It also appears that kids are becoming disenchanted with the licensed toys packaged in the meals, at a younger and younger age, dropping from age 12 to eight. Blame digital entertainment, cell phones, and other rivals for kids' attention. But all of that apparently doesn't hold true in the UK, where McDonald's is using the revamped Happy Meal as a marketing hook to win over parents (via their kids) around its London 2012 Olympics sponsorship.Continue reading...
Posted by Mark J. Miller on April 18, 2012 11:13 AM
Barbie’s lived high on the hog for generations now, riding around in her own beach buggy, horse and carriage, private jet, Vespa. When she hasn’t been traveling in style, she’s been hanging out by the pool or in her three-story, pinkariffic dream townhouse.
But she may need to put away her fancy dresses and modes of transport for the time being, roll up her sleeves, and get her well-manicured fingers to work. (To that point, she's now making another run at the White House with a presidential glampaign.)
In the first three months of this year, for the first time in 10 quarters, sales of Barbie products went down for Mattel, which directly hurt the company’s bottom line, according to Bloomberg Businessweek. Part of the explanation: Toys “R” Us and Walmart cut back on Barbie products in the first quarter, and a few other Mattel lines, such as Hot Wheels, Cars, and Fisher-Price, didn’t do so well, either.Continue reading...
Posted by Mark J. Miller on February 22, 2012 10:17 AM
For generations, Lego has been considered a pretty unisex toy. You could build anything with those colorful little plastic blocks, but that was before big-time partnerships and licensing ever became truly part of the marketing equation.
When you walk into a toy store and look at the Lego shelves, it’s not too hard to find Lego products aligned with things that are traditionally marketed to boys, and lately they've been co-branded: Lego Harry Pottery, Lego Star Wars, Lego Indiana Jones, Lego Alien Conquest, etc. The strategy helped Lego engineer a massive brand turnaround, making about $1 billion last year in the U.S. alone. The next step, naturally? Creating Lego lines aimed at girls.
Having dipped a toe in the water with pink boxes containing brightly colored bricks and flowers, Lego went all out with the launch of Lego Friends, a line expressly targeted to girls, that launched in December. Not everyone, however, is convinced that gender-specific Lego is the way to go.Continue reading...
Posted by Barry Silverstein on February 15, 2012 12:04 PM
Today is the final day of the Toy Industry Association's 109th annual Toy Fair, wrapping up in New York with a power surge of touchscreens, apps and other tech-based entertainment (or edutainment) items designed to engage young minds — and open their elders' wallets. At a time when toy sales have been stagnant for the past several years, major toymakers and upstarts alike were banking on the whiz bang of tablets, interactivity, and apps to lift the industry from its doldrums.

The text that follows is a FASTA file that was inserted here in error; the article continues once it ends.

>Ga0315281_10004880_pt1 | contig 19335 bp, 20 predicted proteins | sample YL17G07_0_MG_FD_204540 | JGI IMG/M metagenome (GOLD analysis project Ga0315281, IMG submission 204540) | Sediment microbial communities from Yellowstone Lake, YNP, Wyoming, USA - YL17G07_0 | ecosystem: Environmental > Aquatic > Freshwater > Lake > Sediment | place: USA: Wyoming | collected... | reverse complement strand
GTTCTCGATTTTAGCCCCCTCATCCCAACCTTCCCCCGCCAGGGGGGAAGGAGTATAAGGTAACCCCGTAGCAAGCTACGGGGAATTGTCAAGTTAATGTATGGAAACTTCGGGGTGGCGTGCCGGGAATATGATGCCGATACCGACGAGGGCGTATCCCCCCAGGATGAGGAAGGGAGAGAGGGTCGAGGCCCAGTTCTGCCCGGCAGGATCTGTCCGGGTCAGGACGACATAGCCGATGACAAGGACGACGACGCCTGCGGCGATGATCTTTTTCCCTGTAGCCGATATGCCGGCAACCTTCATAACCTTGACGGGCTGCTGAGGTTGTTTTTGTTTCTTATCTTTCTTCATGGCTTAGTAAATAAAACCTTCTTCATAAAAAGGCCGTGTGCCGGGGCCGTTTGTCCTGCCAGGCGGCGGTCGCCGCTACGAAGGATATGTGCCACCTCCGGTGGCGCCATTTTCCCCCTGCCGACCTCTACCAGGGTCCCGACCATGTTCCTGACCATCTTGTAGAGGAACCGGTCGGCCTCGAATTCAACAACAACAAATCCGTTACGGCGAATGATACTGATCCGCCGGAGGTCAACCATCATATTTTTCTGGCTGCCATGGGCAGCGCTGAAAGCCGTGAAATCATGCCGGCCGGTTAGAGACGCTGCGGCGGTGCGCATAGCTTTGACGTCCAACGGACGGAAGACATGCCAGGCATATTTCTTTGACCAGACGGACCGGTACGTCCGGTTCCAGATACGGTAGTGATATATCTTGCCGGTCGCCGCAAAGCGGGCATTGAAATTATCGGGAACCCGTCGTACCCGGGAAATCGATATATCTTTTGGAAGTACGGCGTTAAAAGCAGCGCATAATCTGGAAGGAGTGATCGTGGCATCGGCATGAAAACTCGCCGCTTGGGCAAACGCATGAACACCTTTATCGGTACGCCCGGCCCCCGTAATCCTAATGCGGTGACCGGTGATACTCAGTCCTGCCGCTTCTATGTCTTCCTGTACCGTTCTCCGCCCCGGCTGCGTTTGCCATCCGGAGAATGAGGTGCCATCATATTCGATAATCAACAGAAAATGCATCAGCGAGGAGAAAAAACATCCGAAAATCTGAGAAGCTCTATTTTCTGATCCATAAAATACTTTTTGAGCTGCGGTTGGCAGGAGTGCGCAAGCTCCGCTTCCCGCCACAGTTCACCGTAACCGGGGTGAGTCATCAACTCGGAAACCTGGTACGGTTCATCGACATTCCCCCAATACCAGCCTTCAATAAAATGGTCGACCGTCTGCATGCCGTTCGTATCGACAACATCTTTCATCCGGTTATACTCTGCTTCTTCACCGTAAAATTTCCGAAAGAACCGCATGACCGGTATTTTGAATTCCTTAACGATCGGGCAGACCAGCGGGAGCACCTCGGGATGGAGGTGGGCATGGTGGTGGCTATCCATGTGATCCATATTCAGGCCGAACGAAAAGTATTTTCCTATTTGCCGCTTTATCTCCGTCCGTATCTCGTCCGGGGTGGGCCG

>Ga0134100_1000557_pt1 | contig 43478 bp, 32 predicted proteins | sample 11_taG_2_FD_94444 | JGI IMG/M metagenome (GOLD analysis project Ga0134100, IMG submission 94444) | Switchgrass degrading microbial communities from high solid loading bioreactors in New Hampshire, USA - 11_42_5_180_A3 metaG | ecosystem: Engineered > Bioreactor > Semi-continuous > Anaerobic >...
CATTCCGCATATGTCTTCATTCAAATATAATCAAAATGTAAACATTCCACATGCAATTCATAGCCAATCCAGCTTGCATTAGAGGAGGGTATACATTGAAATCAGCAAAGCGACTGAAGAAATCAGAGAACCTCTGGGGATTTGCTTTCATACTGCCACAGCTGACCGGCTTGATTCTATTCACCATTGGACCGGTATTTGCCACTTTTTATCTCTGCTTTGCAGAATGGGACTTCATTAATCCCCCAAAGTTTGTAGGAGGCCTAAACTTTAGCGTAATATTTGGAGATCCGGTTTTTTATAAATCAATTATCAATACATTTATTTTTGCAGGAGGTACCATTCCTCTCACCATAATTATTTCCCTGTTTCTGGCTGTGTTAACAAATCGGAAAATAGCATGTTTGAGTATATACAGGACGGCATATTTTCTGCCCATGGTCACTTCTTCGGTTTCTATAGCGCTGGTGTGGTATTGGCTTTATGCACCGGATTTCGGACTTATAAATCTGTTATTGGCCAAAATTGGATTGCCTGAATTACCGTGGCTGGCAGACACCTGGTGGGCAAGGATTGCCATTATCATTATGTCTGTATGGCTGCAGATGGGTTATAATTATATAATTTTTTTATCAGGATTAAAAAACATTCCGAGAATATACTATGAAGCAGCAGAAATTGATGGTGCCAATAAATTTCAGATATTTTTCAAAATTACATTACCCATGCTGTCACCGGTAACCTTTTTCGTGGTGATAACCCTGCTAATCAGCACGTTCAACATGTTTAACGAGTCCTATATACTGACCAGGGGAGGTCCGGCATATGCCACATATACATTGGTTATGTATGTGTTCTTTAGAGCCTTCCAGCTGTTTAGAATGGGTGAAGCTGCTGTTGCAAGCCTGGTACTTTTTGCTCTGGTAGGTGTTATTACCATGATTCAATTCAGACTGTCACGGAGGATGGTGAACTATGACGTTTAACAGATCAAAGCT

This year's Toy of the Year at the fair is symbolic of the direction the industry is taking: LeapFrog's LeapPad Explorer Tablet, a $99 kid's version of a computer tablet introduced last February that was so popular retailers couldn't keep it in stock during the 2011 holiday selling season. LeapPad also won "Educational Toy of the Year" and "Preschool Toy of the Year."
The two leading toymakers, Hasbro and Mattel, both debuted app-related products at the Toy Fair. Hasbro updated its clasic board game, "The Game of Life," by promoting a version ("The Game of Life zAPPed," which is available now for $25) that resides on an iPad — literally. Download the app, place your iPad on the middle of the board and it serves as the "spinner" as swell as adding interactive games and videos to the fun.
Mattel's big entry into app-land is "Apptivity," a whole new toy line that turns the iPad into a live board game, by integrating such popular toys as Barbie dolls and Hot Wheel cars with tablet-based games. A child can race one of the new Hot Wheel cars on the screen of an iPad, or use Apptivity to enhance Cut the Rope, Fruit Ninja and Angry Birds game play.Continue reading...
Posted by Sheila Shayon on November 8, 2011 02:02 PM
We are truly a society where "The king is the child," as epitomized by Burger King’s new BK Crown meal and tagline: "Imagination is King."
The fast food giant’s revamped kids meal is geared to woo the younger set and parents, as it aims to compete with McDonald's recently revamped Happy Meals in the highly competitive kids' quick-serve dining category.
While McDonald's put the emphasis on nutrition, the new BK Crown meals are served in boxes with interactive games and cardboard crowns recalling the chain's namesake, and now largely a ceremonial figurehead BK King, whose last duty appears to have been giving away Xbox Kinect devices when they launched a year ago.Continue reading...